South Africa under fire over energy plan

South Africa has taken urgent action to address its crippling energy crisis, with a plan to hire mobile power plants or so-called powerships to dock at its ports.

But the possible 20-year $ 15 billion deal with Turkey’s Karpowership – one of the longest of its kind – has been ridiculed by critics as expensive and unfriendly and a rival energy supplier filed a lawsuit, arguing that the tender had been rigged within the framework of the company. promote.

President Cyril Ramaphosa’s government announced last month that Karpowership was a preferred bidder for a 1,200 megawatt supply contract, two-thirds of an emergency purchase with the LNG powerships.

Pretoria kicked off emergency supply at the end of 2019 after ailing state energy monopoly Eskom was forced to impose its most intense blackouts to date, a legacy of mismanagement dating back to former President Jacob Zuma and beyond.

“We believe the process followed was flawed, illegal and in some cases flawed,” said Aldworth Mbalati, managing director of DNG Energy, a gas supplier.

Karpowership, which already supplies Lebanon, Indonesia and eight African countries including Sudan, Ghana and Mozambique, strongly rejected the allegation of irregularity. “As a consortium of local and international investors, we are confident that South African courts will deal with this appropriately,” the company said.

South Africa’s Department of Mineral Resources and Energy did not respond to a request for comment on the case. Tracey Davies, executive director of Just Share, an activist for environmentally responsible investment in South Africa, called the deal “unmistakably depressing.” She added: “The contradiction inherent in a 20-year emergency contract seems to have overtaken the government.”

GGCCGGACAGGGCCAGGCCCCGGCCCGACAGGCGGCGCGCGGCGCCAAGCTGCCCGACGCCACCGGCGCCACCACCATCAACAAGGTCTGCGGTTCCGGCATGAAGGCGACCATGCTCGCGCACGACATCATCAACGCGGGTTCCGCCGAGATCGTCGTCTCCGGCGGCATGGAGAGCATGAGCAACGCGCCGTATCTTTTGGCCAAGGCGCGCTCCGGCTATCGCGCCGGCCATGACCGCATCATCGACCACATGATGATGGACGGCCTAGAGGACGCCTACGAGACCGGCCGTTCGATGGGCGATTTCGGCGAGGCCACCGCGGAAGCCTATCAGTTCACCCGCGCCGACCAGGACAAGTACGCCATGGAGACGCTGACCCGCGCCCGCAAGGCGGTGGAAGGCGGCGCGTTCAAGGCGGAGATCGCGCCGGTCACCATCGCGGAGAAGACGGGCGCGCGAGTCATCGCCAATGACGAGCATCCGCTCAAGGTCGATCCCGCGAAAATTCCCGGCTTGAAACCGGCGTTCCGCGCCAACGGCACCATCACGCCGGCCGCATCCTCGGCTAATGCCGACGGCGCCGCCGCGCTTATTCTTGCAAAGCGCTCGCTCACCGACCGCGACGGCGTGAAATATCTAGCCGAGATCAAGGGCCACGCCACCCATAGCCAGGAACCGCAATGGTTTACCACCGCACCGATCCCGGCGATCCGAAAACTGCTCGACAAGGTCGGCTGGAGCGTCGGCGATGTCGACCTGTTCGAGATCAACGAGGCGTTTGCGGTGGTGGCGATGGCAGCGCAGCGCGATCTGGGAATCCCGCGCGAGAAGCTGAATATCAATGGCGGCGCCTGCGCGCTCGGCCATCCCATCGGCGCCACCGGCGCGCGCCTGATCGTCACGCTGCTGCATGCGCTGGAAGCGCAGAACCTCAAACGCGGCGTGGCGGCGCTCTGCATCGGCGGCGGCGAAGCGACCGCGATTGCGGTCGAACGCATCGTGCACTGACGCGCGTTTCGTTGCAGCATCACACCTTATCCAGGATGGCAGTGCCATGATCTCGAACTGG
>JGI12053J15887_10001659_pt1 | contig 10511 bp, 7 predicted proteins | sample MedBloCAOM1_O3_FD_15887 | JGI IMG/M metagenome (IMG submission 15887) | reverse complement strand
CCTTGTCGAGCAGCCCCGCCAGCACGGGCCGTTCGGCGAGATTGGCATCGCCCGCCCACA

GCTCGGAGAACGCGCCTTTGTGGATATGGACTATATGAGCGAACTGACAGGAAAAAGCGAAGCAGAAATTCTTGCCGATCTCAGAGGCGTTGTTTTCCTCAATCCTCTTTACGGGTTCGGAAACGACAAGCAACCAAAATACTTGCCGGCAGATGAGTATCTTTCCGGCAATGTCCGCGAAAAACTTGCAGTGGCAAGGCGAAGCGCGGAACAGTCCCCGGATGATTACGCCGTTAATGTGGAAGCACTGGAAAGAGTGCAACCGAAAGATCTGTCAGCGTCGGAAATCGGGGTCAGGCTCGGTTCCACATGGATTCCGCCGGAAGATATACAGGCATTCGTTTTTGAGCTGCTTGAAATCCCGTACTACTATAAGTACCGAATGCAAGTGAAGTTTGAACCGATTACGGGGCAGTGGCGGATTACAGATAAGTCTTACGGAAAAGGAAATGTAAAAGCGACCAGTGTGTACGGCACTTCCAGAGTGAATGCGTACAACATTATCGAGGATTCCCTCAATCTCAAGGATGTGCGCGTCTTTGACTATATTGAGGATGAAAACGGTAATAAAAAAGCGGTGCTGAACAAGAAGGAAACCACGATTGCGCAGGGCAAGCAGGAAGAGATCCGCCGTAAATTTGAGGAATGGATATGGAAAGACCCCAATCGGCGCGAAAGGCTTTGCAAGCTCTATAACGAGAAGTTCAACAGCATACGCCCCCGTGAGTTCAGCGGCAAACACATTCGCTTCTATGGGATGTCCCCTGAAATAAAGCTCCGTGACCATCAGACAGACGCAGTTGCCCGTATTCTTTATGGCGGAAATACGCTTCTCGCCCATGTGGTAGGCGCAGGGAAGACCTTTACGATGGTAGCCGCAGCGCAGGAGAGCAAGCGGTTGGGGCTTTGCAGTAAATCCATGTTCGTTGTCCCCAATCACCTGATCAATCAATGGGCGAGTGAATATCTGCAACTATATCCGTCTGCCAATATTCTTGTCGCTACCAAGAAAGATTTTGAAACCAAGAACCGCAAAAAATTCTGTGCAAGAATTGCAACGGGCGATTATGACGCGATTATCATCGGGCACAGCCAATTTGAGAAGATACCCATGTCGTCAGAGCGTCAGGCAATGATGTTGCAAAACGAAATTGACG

Karpowership will supply the electricity through a local company 49% owned by South African investors. Karpowership’s ships and other projects will provide on-demand electricity at a cost of Rand 1.57 ($ 0.11) per kilowatt hour, as the country seeks other, longer-term solutions. All projects will have 20-year power purchase agreements.

Ship electricity prices will ultimately be tied to global LNG prices in US dollars – a poor performance for South Africans, according to the opposition Democratic Alliance. “There are few local advantages (such as jobs or capital investments) to lease these powerships for a period of 20 years, and [the local shareholding] seems like little more than coping in order to line the pockets of the connected few, ”the party said.

The Department of Mineral Resources and Energy said the 20-year terms were needed to secure the investment. “Without that long-term certainty. . . the prices of these projects could have tripled, ”he added.

The government’s argument was “absurd,” said Liziwe McDaid, a member of Green Connection, a non-profit organization. “If it’s an onshore power plant, you can discuss the 20 years, because they have to build it.”

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The ruling African National Congress has a checkered history with major power purchase agreements. More than a decade ago, it commissioned two giant coal-fired power plants, the third and fourth largest in the world, to address the looming crisis, but they are still not over. Zuma then struck a $ 70 billion deal for Russian nuclear power plants that threatened to bankrupt public finances until a court overturned them in 2017. “We have an electrical emergency in South Africa, but it’s an entirely self-created emergency, ”Davies said.

Environmentalists say the contract locks Africa’s biggest polluter into a fossil-dependent future. Karpowership says it wants to help South Africa move away from fossil fuels over time. LNG was “the cleanest way to immediately provide 24/7 electricity and support the transition to renewable energy sources,” said Zeynep Harezi, group chief executive.

But South African officials have signaled they have broader ambitions to revive a local gas industry, such as running ships on gas from discoveries off the country’s coast, although these are yet to be exploited. and that global investors are increasingly wary. financing of natural gas.

“It’s like saying ‘why not start a horse-drawn carriage industry’ two years after the first Ford Model T rolled off the production line,” said Clyde Mallinson, an energy expert.

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